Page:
Jackson's reputation was served another blow in 2003 with the television documentary, Living with Michael Jackson. British journalist Martin Bashir spent several months with Jackson, and he got Jackson to discuss his relationships with children. He admitted that he continued to have children sleepover at his ranch, even after the 1993 allegations. Jackson said that sometimes he slept with the children in his bed. "Why can't you share your bed? That's the most loving thing to do, to share your bed with someone,
" Jackson told Beshir.

Jackson faced more legal woes in 2004 when he was arrested on charges related to incidents with a 13-year-old boy the previous year. Facing 10 counts in all, he was charged with lewd conduct with a minor, attempted lewd conduct, administering alcohol to facilitate molestation, and conspiracy to commit child abduction, false imprisonment and extortion. The resulting 2005 trial was a media circus with fans, detractors, and camera crews surrounding the courthouse. More than 130 people testified, including Macaulay Culkin who appeared on Jackson's behalf. He said that he had been friends with Jackson as a young teen. While he had stayed over at the Neverland Ranch, he told the court that Jackson never tried to molest him. Jackson's accuser also appeared via videotape and described how Jackson had given him wine and molested him.

Final Months

On June 14, 2005, Jackson was acquitted of all charges. His reputation, however, was effectively destroyed, and his finances were in shambles. Thanks to mounting legal bills, the singer no longer had a bank account and was unable to maintain even his most basic finances. Jackson soon found refuge in his friendship with the prince of Bahrain, Prince Salman Bin Hamad Bin Isa Al-Khalifa, who wired Jackson the money needed to pay Neverland's utility bills. He then invited the pop star to his country as a personal guest.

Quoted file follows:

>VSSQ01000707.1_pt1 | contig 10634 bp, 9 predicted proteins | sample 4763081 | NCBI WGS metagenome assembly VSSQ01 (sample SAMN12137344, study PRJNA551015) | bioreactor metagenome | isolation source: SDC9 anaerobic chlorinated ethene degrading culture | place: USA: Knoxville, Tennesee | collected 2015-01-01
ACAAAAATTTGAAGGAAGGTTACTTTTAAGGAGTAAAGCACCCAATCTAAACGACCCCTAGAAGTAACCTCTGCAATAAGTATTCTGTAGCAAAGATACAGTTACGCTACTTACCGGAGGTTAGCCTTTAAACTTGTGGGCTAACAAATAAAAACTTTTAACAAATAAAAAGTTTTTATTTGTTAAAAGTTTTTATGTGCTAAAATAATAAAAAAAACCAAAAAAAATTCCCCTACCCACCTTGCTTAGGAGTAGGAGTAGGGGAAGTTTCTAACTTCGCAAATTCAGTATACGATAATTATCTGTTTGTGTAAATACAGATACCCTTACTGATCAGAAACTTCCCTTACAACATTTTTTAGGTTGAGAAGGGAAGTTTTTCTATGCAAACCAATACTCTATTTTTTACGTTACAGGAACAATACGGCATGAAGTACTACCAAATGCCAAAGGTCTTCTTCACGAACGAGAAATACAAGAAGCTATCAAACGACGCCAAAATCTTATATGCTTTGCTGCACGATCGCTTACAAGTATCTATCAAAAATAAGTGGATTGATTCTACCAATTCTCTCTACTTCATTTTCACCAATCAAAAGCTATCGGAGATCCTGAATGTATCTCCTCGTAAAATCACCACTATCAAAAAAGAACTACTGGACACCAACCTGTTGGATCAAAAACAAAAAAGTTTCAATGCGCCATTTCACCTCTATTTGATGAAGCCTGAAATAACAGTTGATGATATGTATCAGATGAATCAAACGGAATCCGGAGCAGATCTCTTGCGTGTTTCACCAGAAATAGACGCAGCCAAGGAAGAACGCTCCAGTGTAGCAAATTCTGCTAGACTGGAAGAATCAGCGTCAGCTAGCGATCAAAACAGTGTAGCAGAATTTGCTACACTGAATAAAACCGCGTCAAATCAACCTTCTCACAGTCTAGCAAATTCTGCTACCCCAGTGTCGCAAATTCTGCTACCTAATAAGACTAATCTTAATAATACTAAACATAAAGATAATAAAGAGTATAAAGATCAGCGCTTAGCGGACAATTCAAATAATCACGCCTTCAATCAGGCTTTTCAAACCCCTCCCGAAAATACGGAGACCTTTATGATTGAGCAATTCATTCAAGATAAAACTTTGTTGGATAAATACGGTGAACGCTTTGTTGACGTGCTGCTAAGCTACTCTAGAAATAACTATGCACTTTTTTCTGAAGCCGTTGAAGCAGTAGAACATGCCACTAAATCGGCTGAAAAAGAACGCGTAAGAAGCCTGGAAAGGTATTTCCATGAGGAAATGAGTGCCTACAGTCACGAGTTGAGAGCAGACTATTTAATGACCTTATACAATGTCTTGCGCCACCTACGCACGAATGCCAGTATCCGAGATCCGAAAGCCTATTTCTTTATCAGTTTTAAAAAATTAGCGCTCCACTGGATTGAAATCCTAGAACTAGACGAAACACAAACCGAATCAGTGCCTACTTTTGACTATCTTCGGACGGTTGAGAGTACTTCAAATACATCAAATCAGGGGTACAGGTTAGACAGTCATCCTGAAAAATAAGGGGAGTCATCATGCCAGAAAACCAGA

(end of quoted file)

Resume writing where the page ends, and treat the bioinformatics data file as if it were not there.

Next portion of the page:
In Bahrain, the prince provided Jackson with more than $7 million, not including living expenses. He also built the singer a recording studio, hired him a "motivational guru" and helped Jackson to entertain family at Christmas. In return, Jackson promised to collaborate with the prince on a new album on Al-Khalifa's record label, as well as write an autobiography, and create a stage play. None of the work materialized, however, and Jackson soon faced litigation from his friend for reneging on his promises. In even greater financial straits, Jackson defaulted on the $23.5 million loan owed on his Neverland Ranch in 2008. Unable to part with certain items, including the crystal gloves he used in performances, Jackson sued to block the auction of some of his personal items from the home the following year.

Around this same time, the largely reclusive Jackson announced that he would be performing a series of concerts in London as his "final curtain call." There had been some speculation regarding whether the fragile singer would be able to handle the rigors of 50 concerts. Despite all of the allegations and stories of odd behavior, Jackson remained a figure of great interest, as demonstrated by the strong response to his concert plans; set to appear at the O2 Arena in London, England, beginning July 8, 2009, Jackson saw all the tickets to his This Is It tour sell out in only four hours.